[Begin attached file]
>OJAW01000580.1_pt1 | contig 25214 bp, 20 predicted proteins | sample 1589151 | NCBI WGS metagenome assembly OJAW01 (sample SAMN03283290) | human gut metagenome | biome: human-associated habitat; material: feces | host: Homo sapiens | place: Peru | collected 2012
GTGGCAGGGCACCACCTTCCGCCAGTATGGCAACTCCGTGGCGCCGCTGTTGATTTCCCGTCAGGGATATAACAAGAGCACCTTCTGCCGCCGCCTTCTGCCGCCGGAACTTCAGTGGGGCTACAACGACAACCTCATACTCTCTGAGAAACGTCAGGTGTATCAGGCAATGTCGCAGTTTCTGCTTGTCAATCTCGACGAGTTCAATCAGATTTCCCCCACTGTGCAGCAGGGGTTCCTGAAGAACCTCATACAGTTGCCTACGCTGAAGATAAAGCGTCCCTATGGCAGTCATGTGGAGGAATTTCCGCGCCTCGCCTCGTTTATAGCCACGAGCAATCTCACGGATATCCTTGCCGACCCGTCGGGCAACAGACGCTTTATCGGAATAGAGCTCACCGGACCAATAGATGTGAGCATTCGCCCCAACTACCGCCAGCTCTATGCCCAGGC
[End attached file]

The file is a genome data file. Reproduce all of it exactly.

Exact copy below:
>OJAW01000580.1_pt1 | contig 25214 bp, 20 predicted proteins | sample 1589151 | NCBI WGS metagenome assembly OJAW01 (sample SAMN03283290) | human gut metagenome | biome: human-associated habitat; material: feces | host: Homo sapiens | place: Peru | collected 2012
GTGGCAGGGCACCACCTTCCGCCAGTATGGCAACTCCGTGGCGCCGCTGTTGATTTCCCGTCAGGGATATAACAAGAGCACCTTCTGCCGCCGCCTTCTGCCGCCGGAACTTCAGTGGGGCTACAACGACAACCTCATACTCTCTGAGAAACGTCAGGTGTATCAGGCAATGTCGCAGTTTCTGCTTGTCAATCTCGACGAGTTCAATCAGATTTCCCCCACTGTGCAGCAGGGGTTCCTGAAGAACCTCATACAGTTGCCTACGCTGAAGATAAAGCGTCCCTATGGCAGTCATGTGGAGGAATTTCCGCGCCTCGCCTCGTTTATAGCCACGAGCAATCTCACGGATATCCTTGCCGACCCGTCGGGCAACAGACGCTTTATCGGAATAGAGCTCACCGGACCAATAGATGTGAGCATTCGCCCCAACTACCGCCAGCTCTATGCCCAGGC